“The level of talent in Indy is surprising; there are guys out here who have worked in L.A., worked on feature films, and just decided that the quality of life they wanted was more Midwestern,” said Hauter, who now relies on free-lancers instead of a full-time staff.

Steve Katzenberger, president of Indianapolis-based Creative Street Media Group, agrees that it can be difficult for a Midwestern production company to gain credibility.

“It’s a tough industry,” said Katzenberger, whose company won an Emmy in 2007 for a documentary on Vietnam War nurses. “You are judged quickly. It all depends on your ability to keep an audience’s attention for half an hour.”

Hauter quickly found that not only could he produce TV shows in Indiana, but he also could produce them cheaply. Since the Indiana Film Commission successfully persuaded lawmakers to create incentives for the entertainment industry in 2005, production companies like MMY are eligible to receive up to a 15-percent tax credit on production expenses.

“The tax incentive has allowed production companies to [improve] their bottom line, and has led to more and more projects being filmed in the state,” said Film Indiana Director Erin Newell.

Newell says many states are losing their incentives due to budget cuts during the turbulent economic struggles, but she doesn’t believe Indiana will be among them.

As Hauter started putting the project together, so-called industry experts suggested he put all his resources into producing a single pilot episode, which he could shop to networks. For Hauter, that didn’t make a lot of sense.

“You shoot one episode, hope it’s the best episode we can produce, hope it arrives at the director of programming’s desk when he’s in the right mood,” he said.

Instead, Hauter and Skipper shot the whole first season, a decision that put them $500,000 in the red. However, the investment soon paid off.

“Junk’d” picked up three dozen affiliates after a trade show in Las Vegas, and within six months the syndicated show was on 100 stations. A large part of its initial success was the fact that MMY had a full season to sell, instead of a single episode.

“We exploded from that,” Hauter said. “Station managers realized they could fill a half-hour time slot for the entire year, instead of, ‘If we like this pilot, it will be ready in a year’.”

MMY Cameraman Nate Savidge, right, films some of the Grassroots Drag Racing crew putting together the Christmas tree light that will start the day’s races. (IBJ Photo/ Perry Reichanadter)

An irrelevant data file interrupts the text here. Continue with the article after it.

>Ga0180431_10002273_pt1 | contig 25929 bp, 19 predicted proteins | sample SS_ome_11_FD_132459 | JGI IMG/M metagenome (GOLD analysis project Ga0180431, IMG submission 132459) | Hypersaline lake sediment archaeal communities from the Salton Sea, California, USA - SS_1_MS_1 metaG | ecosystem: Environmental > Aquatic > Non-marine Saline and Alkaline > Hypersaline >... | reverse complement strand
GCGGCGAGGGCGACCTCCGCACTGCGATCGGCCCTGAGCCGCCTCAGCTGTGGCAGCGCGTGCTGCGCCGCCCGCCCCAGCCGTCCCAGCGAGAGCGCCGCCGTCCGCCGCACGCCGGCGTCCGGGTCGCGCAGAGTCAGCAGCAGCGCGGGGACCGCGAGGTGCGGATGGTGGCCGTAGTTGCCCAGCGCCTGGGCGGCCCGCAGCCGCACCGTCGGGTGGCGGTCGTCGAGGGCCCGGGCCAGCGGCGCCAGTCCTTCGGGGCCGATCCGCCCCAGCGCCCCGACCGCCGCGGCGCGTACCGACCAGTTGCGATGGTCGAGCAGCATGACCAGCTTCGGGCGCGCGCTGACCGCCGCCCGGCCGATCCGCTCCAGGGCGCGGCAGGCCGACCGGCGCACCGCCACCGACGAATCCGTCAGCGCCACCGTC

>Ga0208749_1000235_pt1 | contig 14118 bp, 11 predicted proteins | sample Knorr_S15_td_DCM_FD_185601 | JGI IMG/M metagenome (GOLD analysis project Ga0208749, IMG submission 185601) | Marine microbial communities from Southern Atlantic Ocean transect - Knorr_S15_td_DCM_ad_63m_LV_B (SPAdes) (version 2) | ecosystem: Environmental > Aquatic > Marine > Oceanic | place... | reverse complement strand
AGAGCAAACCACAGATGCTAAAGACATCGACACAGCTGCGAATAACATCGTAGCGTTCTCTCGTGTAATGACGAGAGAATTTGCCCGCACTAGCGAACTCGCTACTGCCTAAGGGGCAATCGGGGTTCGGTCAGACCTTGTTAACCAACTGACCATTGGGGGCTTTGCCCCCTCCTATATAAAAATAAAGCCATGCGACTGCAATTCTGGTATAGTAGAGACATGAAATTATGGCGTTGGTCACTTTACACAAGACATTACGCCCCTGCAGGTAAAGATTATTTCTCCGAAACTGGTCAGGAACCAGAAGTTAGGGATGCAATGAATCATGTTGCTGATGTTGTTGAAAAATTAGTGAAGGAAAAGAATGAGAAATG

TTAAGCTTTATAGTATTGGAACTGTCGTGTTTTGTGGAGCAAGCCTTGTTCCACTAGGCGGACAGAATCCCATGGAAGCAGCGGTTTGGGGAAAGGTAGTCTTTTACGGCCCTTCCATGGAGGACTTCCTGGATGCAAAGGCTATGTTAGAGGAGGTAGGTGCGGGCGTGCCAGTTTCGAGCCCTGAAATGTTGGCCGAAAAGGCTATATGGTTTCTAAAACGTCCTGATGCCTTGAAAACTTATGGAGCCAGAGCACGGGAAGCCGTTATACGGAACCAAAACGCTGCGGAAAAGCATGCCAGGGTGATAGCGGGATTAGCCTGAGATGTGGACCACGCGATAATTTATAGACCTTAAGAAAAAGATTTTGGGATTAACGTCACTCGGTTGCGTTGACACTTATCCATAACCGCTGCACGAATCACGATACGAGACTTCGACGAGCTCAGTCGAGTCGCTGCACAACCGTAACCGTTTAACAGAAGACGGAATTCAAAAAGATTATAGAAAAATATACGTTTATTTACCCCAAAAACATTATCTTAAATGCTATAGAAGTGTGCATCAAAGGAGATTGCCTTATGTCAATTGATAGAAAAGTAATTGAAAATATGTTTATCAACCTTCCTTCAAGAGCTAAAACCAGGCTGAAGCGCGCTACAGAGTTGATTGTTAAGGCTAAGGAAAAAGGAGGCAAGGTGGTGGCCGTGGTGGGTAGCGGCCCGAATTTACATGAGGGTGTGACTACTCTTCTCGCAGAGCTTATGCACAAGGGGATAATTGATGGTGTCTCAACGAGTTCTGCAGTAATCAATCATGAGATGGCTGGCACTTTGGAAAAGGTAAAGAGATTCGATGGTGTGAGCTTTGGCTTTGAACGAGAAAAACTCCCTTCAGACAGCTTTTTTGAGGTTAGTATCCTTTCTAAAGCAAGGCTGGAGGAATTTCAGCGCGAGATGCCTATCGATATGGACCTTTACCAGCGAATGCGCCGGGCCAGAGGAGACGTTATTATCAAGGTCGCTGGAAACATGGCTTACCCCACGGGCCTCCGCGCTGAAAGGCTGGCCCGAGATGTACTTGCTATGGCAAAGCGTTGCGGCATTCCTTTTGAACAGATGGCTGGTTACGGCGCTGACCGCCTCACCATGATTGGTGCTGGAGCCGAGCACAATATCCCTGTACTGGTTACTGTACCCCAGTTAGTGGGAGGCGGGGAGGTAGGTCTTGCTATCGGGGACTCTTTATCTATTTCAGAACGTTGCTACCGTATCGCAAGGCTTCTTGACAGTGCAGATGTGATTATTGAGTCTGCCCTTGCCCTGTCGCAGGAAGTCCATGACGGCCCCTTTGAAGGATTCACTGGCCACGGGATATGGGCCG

In addition to “Junk’d,” MMY also produces a show about environmentally focused remodeling called “The Greenhouse Project.”

The company gets most of its revenue from corporate sponsors who pay for their products to be used on the shows, a strategy that allows the company to give the shows to U.S. stations at no cost.

But Hauter learned the hard way that there is a fine line between subtle product integration and having the show turned into a glorified infomercial. He had to reshoot an entire episode of “The Greenhouse Project” after the sponsor complained the product placement was too obvious.

Affiliate stations sell advertising that runs during the shows, and that revenue is shared with MMY. The company brought in about $1 million last year, Hauter said.

Today, MMY Productions has about 350 affiliates around the globe, recently selling international rights to a station in Germany. The affiliates that carry MMY’s shows are about as diverse as it gets, from WFYI public television in Indianapolis to Angel 2, a Christian satellite network.

The television business is risky, but Hauter said there are some major upsides to syndication. For one, MMY retains total control of its productions. And it is virtually impossible for any one show to get canceled. Hauter says it’s a bad week if 10 percent of MMY’s affiliates drop a show, but even losing 35 stations isn’t going to kill a program—or the company—given the sheer number of affiliates.

The uncertainty of trying to survive year-to-year is something Hauter is more than familiar with. He played 10 seasons of professional soccer in various indoor soccer leagues, all on one-year contracts. Each year, the team’s general manager would offer him a contract with the intention of replacing him with someone better the next season. He brings the same tenacity to MMY.

“I didn’t have natural ability,” Hauter said. “Every year I’d have to outwork everyone else.”•